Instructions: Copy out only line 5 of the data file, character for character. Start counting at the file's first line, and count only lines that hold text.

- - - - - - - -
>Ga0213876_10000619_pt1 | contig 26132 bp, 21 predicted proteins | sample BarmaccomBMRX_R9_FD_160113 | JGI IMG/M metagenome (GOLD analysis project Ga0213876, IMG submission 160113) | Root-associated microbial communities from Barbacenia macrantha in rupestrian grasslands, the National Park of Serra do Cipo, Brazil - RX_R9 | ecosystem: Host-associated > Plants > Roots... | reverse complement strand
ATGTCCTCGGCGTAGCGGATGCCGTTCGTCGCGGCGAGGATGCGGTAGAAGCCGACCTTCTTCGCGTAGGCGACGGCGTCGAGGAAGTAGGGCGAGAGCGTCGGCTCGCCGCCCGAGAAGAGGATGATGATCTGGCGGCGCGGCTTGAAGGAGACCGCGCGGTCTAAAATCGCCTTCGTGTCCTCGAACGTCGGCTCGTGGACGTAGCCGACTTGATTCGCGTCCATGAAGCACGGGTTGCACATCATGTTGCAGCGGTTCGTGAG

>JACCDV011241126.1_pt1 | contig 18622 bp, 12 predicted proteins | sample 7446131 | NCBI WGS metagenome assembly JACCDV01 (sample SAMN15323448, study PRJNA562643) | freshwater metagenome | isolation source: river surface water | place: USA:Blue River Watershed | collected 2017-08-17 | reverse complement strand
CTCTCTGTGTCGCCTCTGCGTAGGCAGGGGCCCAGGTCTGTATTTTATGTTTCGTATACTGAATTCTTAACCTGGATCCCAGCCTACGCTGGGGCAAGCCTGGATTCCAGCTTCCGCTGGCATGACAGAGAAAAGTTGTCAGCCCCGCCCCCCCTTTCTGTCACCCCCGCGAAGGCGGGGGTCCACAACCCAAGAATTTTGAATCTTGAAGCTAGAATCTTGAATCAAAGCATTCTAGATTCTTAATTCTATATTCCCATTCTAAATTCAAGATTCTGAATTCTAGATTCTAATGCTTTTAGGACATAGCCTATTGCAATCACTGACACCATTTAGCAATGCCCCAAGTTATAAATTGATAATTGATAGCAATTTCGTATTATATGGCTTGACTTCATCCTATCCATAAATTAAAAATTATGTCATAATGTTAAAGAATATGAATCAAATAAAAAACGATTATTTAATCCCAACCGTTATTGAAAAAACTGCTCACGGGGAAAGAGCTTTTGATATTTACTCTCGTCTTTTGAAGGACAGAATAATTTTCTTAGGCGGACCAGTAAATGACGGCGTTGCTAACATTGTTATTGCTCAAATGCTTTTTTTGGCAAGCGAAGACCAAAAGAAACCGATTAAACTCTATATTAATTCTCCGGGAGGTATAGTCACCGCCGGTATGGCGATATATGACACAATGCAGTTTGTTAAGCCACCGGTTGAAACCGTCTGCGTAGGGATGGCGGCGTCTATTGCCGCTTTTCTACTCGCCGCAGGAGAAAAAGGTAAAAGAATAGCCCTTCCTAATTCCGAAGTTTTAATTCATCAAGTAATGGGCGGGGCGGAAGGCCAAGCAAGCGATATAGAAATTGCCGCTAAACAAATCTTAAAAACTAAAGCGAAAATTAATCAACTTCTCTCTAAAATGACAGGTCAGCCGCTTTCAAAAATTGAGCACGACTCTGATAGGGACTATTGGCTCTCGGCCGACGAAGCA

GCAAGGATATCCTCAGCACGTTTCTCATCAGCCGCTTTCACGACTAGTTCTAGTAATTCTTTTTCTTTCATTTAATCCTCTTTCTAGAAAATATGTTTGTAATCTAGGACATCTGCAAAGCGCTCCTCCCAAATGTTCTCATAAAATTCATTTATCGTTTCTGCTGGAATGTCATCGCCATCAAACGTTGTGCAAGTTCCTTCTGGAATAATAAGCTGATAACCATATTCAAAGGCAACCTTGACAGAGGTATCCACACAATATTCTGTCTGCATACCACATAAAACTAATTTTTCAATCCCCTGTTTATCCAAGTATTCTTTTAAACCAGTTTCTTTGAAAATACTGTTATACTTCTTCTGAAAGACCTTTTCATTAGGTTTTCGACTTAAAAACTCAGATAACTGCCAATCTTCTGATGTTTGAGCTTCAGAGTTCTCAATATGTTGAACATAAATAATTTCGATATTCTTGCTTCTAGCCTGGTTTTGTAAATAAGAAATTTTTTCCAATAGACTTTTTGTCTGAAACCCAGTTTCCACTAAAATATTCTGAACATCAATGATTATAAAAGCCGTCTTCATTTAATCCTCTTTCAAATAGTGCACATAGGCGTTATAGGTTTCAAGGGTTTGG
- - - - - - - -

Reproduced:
GCAAGGATATCCTCAGCACGTTTCTCATCAGCCGCTTTCACGACTAGTTCTAGTAATTCTTTTTCTTTCATTTAATCCTCTTTCTAGAAAATATGTTTGTAATCTAGGACATCTGCAAAGCGCTCCTCCCAAATGTTCTCATAAAATTCATTTATCGTTTCTGCTGGAATGTCATCGCCATCAAACGTTGTGCAAGTTCCTTCTGGAATAATAAGCTGATAACCATATTCAAAGGCAACCTTGACAGAGGTATCCACACAATATTCTGTCTGCATACCACATAAAACTAATTTTTCAATCCCCTGTTTATCCAAGTATTCTTTTAAACCAGTTTCTTTGAAAATACTGTTATACTTCTTCTGAAAGACCTTTTCATTAGGTTTTCGACTTAAAAACTCAGATAACTGCCAATCTTCTGATGTTTGAGCTTCAGAGTTCTCAATATGTTGAACATAAATAATTTCGATATTCTTGCTTCTAGCCTGGTTTTGTAAATAAGAAATTTTTTCCAATAGACTTTTTGTCTGAAACCCAGTTTCCACTAAAATATTCTGAACATCAATGATTATAAAAGCCGTCTTCATTTAATCCTCTTTCAAATAGTGCACATAGGCGTTATAGGTTTCAAGGGTTTGG